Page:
Tour the 1668 Turner-Ingersoll Mansion, said to be the inspiration for the mysterious home described in Nathaniel Hawthorne’s 1851 Gothic romance novel The House of Seven Gables. After exploring the mansion — painstakingly restored and furnished to match the fictional home — soak up views of Salem Harbor from the adjoining seaside gardens. The author’s birthplace house is also on the grounds and open for tours.

John’s Grill
San Francisco, Calif.
Johnsgrill.com

Dashiell Hammett used this classic San Francisco steakhouse as a setting in his 1930 detective novel The Maltese Falcon. Present-day patrons will enjoy a trip back in time at the AAA Two Diamond restaurant, tastefully decorated with oak-paneled walls, period furnishings, black-and-white photographs of celebrity patrons and — of course — a replica of the falcon statue. The menu even includes Sam Spade’s Lamb Chops, a nod to the dish ordered by the fictional private eye in Hammett’s story.

Library Hotel
New York, N.Y.
Libraryhotel.com

Just one block from the New York Public Library, the AAA Three Diamond Library Hotel is a haven for bibliophiles. A unique Dewey Decimal theme prevails, with each floor dedicated to one of the system’s 10 categories and guest rooms stocked with a mini-library of coordinating books. The theme continues in a 24/7 Reading Room and the rooftop Writer’s Den, which serves literary-inspired cocktails after dark.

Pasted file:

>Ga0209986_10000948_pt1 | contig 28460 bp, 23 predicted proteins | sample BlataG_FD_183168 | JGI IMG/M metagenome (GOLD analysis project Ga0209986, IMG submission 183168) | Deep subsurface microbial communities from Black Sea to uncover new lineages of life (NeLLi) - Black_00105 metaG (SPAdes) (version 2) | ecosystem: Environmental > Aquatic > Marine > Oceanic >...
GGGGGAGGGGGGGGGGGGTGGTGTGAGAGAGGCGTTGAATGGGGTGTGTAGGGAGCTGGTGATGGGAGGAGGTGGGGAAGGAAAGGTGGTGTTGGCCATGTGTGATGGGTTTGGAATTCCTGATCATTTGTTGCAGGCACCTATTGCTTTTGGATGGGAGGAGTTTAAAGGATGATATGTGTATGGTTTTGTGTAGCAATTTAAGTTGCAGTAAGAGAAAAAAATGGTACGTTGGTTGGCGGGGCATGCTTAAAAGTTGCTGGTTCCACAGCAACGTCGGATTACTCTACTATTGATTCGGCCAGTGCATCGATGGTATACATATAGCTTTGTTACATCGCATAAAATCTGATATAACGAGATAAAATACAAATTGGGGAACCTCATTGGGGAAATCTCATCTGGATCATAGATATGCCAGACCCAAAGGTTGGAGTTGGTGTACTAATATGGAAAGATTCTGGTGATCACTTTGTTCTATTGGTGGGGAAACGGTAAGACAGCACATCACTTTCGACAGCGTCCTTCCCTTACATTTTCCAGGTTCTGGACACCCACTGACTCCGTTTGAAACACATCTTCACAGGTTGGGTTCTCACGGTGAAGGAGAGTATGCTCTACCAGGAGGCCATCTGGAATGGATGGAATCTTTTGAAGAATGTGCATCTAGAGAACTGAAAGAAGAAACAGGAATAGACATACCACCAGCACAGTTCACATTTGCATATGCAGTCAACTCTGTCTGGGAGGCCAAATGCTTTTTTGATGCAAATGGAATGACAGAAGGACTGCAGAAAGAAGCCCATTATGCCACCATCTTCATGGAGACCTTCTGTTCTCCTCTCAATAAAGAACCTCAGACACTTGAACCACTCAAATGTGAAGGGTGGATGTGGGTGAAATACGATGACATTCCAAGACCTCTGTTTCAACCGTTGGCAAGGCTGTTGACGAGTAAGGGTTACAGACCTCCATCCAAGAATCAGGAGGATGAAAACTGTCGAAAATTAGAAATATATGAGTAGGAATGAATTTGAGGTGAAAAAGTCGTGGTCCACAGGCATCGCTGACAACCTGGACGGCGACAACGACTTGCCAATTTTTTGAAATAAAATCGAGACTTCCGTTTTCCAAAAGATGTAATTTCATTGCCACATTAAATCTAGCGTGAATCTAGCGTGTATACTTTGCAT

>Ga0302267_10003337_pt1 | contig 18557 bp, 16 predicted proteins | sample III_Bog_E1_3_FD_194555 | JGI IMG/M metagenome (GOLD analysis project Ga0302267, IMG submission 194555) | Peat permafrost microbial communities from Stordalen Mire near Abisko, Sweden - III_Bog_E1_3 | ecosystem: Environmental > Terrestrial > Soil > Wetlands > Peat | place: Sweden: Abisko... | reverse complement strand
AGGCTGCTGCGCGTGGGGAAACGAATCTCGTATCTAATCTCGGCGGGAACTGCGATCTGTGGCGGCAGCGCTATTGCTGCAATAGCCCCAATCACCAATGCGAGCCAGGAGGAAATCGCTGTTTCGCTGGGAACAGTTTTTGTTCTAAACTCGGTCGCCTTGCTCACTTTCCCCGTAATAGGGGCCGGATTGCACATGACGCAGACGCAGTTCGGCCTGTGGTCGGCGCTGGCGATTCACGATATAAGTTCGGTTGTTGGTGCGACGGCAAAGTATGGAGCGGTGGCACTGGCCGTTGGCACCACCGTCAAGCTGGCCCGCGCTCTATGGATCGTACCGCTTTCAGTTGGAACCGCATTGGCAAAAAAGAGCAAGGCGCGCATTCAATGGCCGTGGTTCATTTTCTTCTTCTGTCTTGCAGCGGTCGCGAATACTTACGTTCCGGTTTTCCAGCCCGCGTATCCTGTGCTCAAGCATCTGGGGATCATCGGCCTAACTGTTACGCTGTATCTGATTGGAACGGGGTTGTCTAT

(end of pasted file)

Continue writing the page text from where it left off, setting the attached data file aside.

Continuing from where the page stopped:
Mark Twain House & Museum
Hartford, Conn.
Marktwainhouse.org

Explore the 25-room Victorian Gothic mansion where Mark Twain, née Samuel Clemens, wrote The Adventures of Tom Sawyer, Adventures of Huckleberry Finn and other famous works. Designed and built as a dream home for Twain and his young family, this AAA GEM® attraction features intricate wood carvings and original furnishings. An adjoining museum provides plenty of rare manuscripts, photographs, and in-depth exhibits to satisfy hard-core Twain fans.

His boyhood home in Hannibal, Mo., (see related sidebar) also draws fans from around the globe.

Mark Twain Boyhood Home & Museum
Hannibal, Mo.
Marktwainmuseum.org